Rice Market Needs Long Grain Demand, Iraq Business

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The rice market has begun to see some movement this week, especially in the wake of last week’s WASDE report which was unsurprisingly bearish for the market. Export sales reporting have still not caught up with the actual volumes and USDA suggests that it should be caught up with the reporting system over the next few weeks. 

Speculation indicates that exports continue apace with “normal volumes” which would be in the range of 40,000-60,000 MT on average. Again, this is only speculation but that appears to be what the market is indicating at this time.

Asian prices remain virtually unchanged from the previous report or the several reports prior. This arena has seen very little price movement in either direction with the minor weekly fluctuations attributable to currency market adjustments.

The USDA world market price estimate was a mixed bag this week with decreases in the long grain values and increases in the medium/short grain class. This would appear somewhat odd given the stagnant nature of the market, however the softer undertones in both the futures and domestic long grain cash markets seem to reinforce this conclusion.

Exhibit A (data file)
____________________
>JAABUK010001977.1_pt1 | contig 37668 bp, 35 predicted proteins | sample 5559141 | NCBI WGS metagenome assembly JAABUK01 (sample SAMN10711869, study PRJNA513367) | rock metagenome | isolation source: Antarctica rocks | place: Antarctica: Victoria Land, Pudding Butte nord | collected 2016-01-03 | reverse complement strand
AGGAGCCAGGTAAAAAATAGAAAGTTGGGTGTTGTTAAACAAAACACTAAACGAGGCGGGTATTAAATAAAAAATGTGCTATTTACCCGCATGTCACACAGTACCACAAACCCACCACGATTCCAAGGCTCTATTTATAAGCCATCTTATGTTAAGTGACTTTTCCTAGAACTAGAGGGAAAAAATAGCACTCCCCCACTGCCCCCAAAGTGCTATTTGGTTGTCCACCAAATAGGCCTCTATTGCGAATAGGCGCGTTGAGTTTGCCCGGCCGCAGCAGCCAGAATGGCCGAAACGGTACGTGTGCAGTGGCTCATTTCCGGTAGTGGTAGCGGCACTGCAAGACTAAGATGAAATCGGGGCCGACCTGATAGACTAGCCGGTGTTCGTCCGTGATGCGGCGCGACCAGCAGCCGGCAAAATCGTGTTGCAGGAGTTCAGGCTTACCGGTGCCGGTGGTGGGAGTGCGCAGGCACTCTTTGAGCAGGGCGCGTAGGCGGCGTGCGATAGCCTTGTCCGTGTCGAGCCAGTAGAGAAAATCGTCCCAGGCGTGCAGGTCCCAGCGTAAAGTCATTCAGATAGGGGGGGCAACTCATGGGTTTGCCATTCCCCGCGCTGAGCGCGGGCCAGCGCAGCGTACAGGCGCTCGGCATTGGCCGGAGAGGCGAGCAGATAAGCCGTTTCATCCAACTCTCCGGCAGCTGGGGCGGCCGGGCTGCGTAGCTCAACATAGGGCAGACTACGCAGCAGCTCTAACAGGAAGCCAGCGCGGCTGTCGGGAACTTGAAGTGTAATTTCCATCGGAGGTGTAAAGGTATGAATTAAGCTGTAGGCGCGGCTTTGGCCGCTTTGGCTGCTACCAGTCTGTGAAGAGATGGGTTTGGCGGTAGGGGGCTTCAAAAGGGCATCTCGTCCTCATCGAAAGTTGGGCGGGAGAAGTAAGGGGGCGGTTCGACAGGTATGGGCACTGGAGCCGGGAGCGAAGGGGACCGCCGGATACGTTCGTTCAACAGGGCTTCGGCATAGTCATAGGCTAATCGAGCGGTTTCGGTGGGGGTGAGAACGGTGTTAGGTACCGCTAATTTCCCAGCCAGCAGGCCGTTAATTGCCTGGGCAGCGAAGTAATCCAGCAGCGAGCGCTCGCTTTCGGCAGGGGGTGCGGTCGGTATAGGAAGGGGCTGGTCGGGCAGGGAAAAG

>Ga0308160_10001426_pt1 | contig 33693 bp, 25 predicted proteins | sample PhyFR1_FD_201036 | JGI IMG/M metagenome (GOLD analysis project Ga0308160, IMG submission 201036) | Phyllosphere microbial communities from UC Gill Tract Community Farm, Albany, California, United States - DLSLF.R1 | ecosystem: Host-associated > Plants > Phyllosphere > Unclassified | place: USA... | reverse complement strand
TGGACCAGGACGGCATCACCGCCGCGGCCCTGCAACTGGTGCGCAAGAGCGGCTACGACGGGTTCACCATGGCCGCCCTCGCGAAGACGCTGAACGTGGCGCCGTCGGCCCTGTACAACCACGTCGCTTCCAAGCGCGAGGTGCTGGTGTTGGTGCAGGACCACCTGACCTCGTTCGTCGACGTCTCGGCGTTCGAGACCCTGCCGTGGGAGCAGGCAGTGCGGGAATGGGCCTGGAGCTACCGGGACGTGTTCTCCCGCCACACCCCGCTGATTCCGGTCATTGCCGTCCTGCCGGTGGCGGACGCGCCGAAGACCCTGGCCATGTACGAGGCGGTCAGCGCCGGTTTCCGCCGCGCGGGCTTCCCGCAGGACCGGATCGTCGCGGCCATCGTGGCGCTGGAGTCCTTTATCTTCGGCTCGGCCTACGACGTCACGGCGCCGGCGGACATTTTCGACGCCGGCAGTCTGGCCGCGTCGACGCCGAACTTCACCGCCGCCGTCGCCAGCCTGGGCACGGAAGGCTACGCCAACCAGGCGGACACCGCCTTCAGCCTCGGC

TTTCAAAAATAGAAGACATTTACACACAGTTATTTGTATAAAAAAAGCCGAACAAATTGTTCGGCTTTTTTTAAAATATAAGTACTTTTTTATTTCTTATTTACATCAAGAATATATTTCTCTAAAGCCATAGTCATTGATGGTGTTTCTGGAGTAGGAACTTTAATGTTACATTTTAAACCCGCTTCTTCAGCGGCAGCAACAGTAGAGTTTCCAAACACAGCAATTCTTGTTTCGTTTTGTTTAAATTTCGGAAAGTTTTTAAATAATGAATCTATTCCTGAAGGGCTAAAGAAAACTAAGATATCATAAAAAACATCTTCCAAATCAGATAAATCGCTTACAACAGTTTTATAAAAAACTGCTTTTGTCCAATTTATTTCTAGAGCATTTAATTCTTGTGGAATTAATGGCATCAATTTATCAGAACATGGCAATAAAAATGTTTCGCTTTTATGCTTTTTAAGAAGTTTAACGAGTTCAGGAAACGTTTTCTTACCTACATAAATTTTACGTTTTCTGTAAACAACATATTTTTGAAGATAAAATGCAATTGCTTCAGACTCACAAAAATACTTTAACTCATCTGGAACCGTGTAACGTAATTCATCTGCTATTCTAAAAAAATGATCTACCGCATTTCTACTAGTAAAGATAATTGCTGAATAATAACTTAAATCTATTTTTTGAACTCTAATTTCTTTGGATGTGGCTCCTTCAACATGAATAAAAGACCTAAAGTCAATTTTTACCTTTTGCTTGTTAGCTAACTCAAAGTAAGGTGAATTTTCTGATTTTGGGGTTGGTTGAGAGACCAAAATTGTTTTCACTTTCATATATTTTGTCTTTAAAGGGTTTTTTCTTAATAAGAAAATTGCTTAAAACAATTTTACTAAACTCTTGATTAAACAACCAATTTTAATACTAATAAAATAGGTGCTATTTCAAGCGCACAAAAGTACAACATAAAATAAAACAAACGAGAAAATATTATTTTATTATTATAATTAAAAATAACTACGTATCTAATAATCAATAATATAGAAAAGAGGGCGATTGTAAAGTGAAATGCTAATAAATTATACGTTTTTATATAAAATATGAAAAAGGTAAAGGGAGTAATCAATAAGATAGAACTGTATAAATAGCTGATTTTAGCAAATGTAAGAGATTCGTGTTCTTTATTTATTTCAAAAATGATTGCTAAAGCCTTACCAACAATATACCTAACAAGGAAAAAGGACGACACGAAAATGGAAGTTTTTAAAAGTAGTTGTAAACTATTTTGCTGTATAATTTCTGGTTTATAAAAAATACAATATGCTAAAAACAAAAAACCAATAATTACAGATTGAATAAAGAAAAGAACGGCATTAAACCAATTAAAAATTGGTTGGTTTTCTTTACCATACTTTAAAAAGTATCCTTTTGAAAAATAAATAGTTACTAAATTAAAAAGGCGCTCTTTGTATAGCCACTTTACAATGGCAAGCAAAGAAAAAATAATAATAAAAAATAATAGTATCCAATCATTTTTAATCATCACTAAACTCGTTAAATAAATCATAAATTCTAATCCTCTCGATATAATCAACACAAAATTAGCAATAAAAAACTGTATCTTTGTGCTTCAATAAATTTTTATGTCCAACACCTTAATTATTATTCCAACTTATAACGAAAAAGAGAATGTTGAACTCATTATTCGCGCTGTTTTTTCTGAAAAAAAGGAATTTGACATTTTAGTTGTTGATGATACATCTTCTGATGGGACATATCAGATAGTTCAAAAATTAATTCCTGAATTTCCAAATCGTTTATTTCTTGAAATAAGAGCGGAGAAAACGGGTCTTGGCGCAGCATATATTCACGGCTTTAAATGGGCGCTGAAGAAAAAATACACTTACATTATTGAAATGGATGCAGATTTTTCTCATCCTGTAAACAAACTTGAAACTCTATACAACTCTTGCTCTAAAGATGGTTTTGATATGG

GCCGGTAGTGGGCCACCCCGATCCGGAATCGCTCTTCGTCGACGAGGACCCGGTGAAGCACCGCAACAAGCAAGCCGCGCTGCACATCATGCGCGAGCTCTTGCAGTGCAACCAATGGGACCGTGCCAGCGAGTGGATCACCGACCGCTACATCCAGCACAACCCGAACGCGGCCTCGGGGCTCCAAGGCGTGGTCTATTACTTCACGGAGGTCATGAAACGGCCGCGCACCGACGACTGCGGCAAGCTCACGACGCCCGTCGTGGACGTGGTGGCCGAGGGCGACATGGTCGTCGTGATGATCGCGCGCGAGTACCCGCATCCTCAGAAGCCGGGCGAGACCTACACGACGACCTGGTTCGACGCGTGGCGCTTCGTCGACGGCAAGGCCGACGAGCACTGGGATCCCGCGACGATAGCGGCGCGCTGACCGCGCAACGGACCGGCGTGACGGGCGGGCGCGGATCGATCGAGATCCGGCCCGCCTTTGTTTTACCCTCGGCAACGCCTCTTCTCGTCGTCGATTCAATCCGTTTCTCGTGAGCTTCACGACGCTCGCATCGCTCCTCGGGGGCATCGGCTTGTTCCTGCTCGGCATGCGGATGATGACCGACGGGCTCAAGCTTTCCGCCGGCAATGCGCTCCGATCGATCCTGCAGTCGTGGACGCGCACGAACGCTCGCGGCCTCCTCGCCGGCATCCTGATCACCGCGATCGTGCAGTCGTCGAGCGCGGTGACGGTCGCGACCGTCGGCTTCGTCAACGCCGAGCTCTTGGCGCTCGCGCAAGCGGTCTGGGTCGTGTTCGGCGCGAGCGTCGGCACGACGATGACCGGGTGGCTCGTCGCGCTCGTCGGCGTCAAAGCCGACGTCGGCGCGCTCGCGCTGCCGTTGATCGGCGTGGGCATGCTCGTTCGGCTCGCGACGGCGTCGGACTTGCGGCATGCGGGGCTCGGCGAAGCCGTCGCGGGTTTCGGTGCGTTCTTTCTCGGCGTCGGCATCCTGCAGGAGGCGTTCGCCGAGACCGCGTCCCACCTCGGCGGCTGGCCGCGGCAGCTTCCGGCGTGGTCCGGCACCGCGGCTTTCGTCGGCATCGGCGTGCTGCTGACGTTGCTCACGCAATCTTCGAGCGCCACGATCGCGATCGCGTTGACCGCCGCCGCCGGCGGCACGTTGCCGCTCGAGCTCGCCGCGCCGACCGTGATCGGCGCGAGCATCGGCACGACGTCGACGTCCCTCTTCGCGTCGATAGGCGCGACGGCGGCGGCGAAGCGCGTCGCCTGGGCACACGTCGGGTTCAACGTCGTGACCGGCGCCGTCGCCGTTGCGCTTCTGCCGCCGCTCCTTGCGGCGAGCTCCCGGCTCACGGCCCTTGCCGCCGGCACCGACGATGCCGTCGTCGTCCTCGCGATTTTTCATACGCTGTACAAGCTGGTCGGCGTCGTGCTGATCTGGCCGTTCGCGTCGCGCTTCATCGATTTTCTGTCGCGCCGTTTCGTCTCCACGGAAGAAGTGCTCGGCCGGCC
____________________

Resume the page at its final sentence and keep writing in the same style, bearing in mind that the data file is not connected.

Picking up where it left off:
The domestic cash markets seem to be converging toward the futures market values in most areas as pricing has weakened somewhat across the Upper Delta. Interestingly, Texas has seen a bit of a rally over the past week as supplies of cheaper rice dwindle, forcing buyers to more aggressively bid to procure volume. It would seem that that higher quality lots are being held onto until supplies tighten sufficiently and prices improve, while the “lower quality” lots are commanding higher and higher premiums to extract them from first hands. 

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The futures market this week saw the bears take the reins and even make new lows over the course of the week. The open contracts on the board posted net losses of 3%-4% over last week’s values. From a technical standpoint, an upside bounce may be in the offering, but the magnitude and longevity remain big question marks.

As has been mentioned, the USDA released its first WASDE report last week. There were no major surprises in this installment as such. On the supply side, the average yield was increased by 170 lbs. per acre and production was increased by 6 million hundredweight over the previous month, primarily attributed to long grain production.

On the demand side, domestic usage was increased by 2 million hundredweights while exports were increased by 1 million hundredweights over the previous projection. The net impacts of these revisions was a 2.9 million hundredweight increase in ending stocks and no projected change in the season average farm price.

Full report.


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